After 70 years, the continued relevance of the Refugee Convention to the current needs of the globally  displaced remains highly questionable.35 Nations have categorically muddled the concepts of refugee and  asylum-seeker in the interests of sovereignty, forgoing their commitment to human rights. Many of these  nations show deference to resettlement programs over "spontaneous" asylum-seekers who arrive at their  borders. All refugees have sought asylum somewhere first, and the dependency this preference places on  UNHCR to conduct refugee status determinations as a "surrogate state" for wealthy nations in the global  North places the burden on both the nations who are hosting the majority of the global refugee population  and on the UNHCR. Resettlement can certainly be a favorable option for many refugees, yet the question  remains of whether a normative part of international refugee law includes the allowance of powerful  signatory nations to "cherry-pick" which parts of the law or global compacts they wish to comply with.36

Further research agendas should include comparison studies of outcomes in refugee status determinations  between those completed by UNHCR and signatory states. While continuing to rely on the UNHCR to  complete this task is burdensome, perhaps it is a more consistent method of monitoring bias in the process  of determining who is a refugee—a definition flawed from the onset—and ensuring asylum-seekers' cases  are heard and given due process. More importantly perhaps, is the need for research agendas to include  innovative legal and policy alternatives to refugee status as defined by the Convention on how to allow rights to the displaced. Analyzing how signatory nations steer, process and pass policies restricting and  labeling who they consider a refugee is critical towards legitimizing states' commitment to what many  consider, the world's most vulnerable people.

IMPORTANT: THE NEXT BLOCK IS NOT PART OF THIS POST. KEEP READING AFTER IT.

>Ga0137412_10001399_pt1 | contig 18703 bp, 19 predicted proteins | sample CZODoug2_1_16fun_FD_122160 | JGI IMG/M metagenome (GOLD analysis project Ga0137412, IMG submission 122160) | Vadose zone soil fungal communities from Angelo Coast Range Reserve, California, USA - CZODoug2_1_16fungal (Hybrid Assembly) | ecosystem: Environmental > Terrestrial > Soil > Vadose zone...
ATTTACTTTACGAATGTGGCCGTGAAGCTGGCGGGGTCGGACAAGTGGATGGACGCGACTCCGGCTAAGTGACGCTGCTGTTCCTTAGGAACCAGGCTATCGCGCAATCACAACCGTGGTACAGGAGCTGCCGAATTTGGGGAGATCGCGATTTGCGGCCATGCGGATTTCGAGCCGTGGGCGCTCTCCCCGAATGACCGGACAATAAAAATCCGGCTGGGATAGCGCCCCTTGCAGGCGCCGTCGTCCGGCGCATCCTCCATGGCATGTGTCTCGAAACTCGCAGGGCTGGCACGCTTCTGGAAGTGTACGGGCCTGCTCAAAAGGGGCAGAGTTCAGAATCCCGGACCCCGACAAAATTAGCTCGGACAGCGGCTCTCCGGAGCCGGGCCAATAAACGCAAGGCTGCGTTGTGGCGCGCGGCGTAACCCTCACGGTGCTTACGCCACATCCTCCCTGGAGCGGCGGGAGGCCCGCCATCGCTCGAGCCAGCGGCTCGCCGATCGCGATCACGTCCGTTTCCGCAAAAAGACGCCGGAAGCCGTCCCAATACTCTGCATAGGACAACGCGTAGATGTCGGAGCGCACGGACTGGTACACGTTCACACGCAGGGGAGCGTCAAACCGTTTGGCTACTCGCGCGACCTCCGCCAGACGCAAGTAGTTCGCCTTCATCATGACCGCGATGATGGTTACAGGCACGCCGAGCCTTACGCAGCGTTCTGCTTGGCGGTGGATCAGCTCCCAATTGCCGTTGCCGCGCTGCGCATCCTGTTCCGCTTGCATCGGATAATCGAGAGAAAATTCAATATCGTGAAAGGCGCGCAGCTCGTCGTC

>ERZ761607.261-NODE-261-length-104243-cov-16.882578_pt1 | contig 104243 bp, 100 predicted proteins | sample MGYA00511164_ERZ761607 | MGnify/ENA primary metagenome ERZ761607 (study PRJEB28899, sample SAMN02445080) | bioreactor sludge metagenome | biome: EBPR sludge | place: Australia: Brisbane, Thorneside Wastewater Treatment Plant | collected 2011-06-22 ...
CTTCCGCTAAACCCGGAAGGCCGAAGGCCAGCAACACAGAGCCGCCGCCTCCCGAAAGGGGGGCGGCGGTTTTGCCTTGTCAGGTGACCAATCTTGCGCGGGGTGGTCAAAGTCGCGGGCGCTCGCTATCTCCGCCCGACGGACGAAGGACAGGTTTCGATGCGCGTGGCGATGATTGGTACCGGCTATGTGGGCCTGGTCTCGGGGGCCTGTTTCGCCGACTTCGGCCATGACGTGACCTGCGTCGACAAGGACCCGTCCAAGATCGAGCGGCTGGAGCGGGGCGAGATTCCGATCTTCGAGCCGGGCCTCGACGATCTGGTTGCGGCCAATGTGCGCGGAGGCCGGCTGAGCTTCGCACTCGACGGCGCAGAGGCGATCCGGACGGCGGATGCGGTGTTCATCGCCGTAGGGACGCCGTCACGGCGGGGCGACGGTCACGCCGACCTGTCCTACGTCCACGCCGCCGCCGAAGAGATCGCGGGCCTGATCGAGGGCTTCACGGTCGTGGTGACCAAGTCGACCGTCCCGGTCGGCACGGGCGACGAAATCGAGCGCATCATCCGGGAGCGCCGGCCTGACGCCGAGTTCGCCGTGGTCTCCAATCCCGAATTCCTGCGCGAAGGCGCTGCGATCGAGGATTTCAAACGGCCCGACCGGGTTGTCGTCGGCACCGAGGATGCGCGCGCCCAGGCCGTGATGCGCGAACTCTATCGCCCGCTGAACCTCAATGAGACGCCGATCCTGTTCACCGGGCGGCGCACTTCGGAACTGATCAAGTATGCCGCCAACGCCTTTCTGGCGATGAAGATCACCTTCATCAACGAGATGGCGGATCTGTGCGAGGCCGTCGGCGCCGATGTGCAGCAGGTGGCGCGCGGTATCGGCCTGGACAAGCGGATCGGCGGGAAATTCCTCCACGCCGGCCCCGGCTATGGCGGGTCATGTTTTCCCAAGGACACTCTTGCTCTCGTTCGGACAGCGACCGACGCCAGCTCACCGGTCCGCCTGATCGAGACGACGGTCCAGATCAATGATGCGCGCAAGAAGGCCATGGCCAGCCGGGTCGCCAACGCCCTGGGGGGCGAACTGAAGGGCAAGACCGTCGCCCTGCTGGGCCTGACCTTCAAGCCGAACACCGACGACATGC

Download footnotes here.


Download footnotes here.

Taking Stock
Two Years after the Global Compact's Call for More Data on Forced Displacement
Sajjad Malik
Refugees Are Not Fiscal Burdens
The Real Economic Lesson of Sweden's Refugee Crisis
Peo Hansen
Learning from Crises
Perspectives from Europe's Ukrainian and South America's Venezuelan Migration Crises
Jaqueline Mazza and Guillermo Caballero Ferreira
The Impact of EU Visa Liberalization in the Western Balkans
Laurence Dynes
Genocide and Human Displacement
Audrey Elliot
The Entanglement of the Iranian-Saudi Rivalry and the American Presence in the Middle East
Arash M. Akbari
War on European Soil
A Comparative Reflection on Human Security Approaches in the Former Yugoslavia and Ukraine
SAIS Journal Editorial Staff
Refugees and Healthcare
Moving Beyond Contagious Diseases and Corrosive Narratives
Fadi Issa, M.D. and Michael Court, M.D.
Building Capacity for Refugee Protection
A Tool for Crisis Prevention
Claudio Delfabro Demarchi
Witnessing the Loss of Homeland
Dual Perspectives on the Evacuation of Afghanistan
Dominican Racism and the Contestation of Citizenship
Patrick Sylvain
The Longer-Term Repercussions of Ukrainian Displacement
Strouboulis, Yayboke, and Halstead
Rethinking Refugee Policy in Europe
"Fortress Europe" and Its Consequences
Anthony Avice Du Buisson
Going North on a Plane Rather Than a Train
Regulated Visas as an Alternative to Irregular Migration from Central America
Cristobal Ramón and Reva Resstack